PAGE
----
The main tributary is the Morača (2) on the Montenegrin side, and the outflow to the Adriatic Sea is the Buna (3), which marks the border between Albania and Montenegro for almost its entire length of 44 kilometers. With an average width of 150 meters and a depth of three meters, the Buna is actually considered navigable, even though hardly any ships sail there today.
However, the continuous navigability of the Buna (also called Bojana) is a joint future project of the neighboring states Montenegro and Albania. As a first step, the new river crossing in Skadar (Albania) has already been constructed as a swing bridge(4), thus successfully eliminating a first bottleneck. In addition, the river is to receive a lock in the next few years in order to better regulate the currently strongly fluctuating water levels (up to four meters difference).
Currently, navigation on the Buna, coming from the Adriatic Sea, to Lake Skadar is only possible with small boats. Skippers should enter the eastern estuary of the river, keep to the eastern bank and clear in at an Albanian police station after about two kilometers of river travel.
Along the southwestern, Montenegrin shore of Lake Skadar are several small picturesque islands such as Beška (5), Moračnik (6), Starčevo (7) or Grmožur (8), on which there are several small churches and castle ruins. Approximately in the middle of the northeast bank is a narrow arm that extends about 15 kilometers into the country. The east and north banks are mostly flat and difficult to access. Various towns are found on the steeper southwestern shore: Virpazar (9) to the north, south of it Godinje (10), Bobovište (11) and Ckla (12), across the border Zogaj (13) and Shiroka (14).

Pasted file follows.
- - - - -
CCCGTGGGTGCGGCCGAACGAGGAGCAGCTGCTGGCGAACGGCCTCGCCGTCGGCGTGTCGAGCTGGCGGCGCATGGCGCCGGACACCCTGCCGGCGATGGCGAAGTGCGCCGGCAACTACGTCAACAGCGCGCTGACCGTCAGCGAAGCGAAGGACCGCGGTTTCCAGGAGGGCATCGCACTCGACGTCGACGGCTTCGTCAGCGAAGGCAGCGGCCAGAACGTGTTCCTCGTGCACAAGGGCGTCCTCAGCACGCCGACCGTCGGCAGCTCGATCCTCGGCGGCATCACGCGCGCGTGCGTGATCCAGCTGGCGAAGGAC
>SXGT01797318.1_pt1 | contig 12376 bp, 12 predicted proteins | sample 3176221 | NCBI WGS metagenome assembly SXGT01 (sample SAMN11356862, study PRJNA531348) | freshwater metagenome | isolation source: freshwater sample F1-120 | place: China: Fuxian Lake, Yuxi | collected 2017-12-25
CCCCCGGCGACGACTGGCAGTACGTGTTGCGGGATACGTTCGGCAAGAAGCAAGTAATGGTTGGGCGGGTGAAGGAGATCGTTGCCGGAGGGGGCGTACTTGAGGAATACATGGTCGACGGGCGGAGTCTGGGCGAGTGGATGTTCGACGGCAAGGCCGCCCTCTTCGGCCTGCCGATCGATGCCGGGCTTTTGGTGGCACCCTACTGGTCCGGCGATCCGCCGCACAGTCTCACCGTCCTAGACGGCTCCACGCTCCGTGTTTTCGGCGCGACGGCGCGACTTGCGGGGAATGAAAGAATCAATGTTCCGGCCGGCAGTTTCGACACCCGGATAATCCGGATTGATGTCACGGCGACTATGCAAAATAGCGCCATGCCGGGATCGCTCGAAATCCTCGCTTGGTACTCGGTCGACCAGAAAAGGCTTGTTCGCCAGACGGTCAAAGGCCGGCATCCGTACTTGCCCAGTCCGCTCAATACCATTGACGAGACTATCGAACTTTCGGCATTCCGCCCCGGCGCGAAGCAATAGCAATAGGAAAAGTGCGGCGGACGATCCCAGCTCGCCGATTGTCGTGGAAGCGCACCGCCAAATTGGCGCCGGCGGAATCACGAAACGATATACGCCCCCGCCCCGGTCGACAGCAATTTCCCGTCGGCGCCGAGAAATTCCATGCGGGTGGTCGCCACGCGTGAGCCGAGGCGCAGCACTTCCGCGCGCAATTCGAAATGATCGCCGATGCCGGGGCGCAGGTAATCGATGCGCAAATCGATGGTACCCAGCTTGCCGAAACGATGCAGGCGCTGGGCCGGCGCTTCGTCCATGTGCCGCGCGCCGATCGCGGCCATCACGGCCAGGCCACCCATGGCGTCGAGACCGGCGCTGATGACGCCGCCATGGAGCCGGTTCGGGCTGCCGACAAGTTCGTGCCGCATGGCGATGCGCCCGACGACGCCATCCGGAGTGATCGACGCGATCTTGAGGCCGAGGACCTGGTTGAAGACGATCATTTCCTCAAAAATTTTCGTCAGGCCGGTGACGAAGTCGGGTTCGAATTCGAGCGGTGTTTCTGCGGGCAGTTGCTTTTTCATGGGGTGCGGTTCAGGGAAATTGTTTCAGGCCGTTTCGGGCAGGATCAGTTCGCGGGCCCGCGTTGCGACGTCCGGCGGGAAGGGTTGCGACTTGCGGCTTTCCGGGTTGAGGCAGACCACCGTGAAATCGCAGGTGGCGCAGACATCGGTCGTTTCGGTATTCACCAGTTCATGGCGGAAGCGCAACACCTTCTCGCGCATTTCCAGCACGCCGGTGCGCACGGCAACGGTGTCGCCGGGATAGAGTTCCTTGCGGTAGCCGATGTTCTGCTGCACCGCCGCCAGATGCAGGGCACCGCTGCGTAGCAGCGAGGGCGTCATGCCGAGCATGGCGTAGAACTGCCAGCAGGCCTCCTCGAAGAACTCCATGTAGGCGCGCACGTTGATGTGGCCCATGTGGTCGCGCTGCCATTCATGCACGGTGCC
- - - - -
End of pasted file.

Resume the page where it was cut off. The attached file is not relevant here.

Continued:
The lake is home to more than 20 endemic animal and plant species
The lake basin itself is considered a sensitive ecosystem, home to more than 20 endemic animal and plant species. Lake Skadar is particularly important as a resting and breeding place for migratory birds from northern Europe. They spend the winter at the lake or use it as a resting place during their migration in spring. Accordingly, the Montenegrin part of Lake Skadar was declared a national park as early as 1983 and was included in the international Ramsar list of wetlands worthy of protection in 1996. In 2005 Albania followed, since then the Albanian part is also under protection as a nature reserve.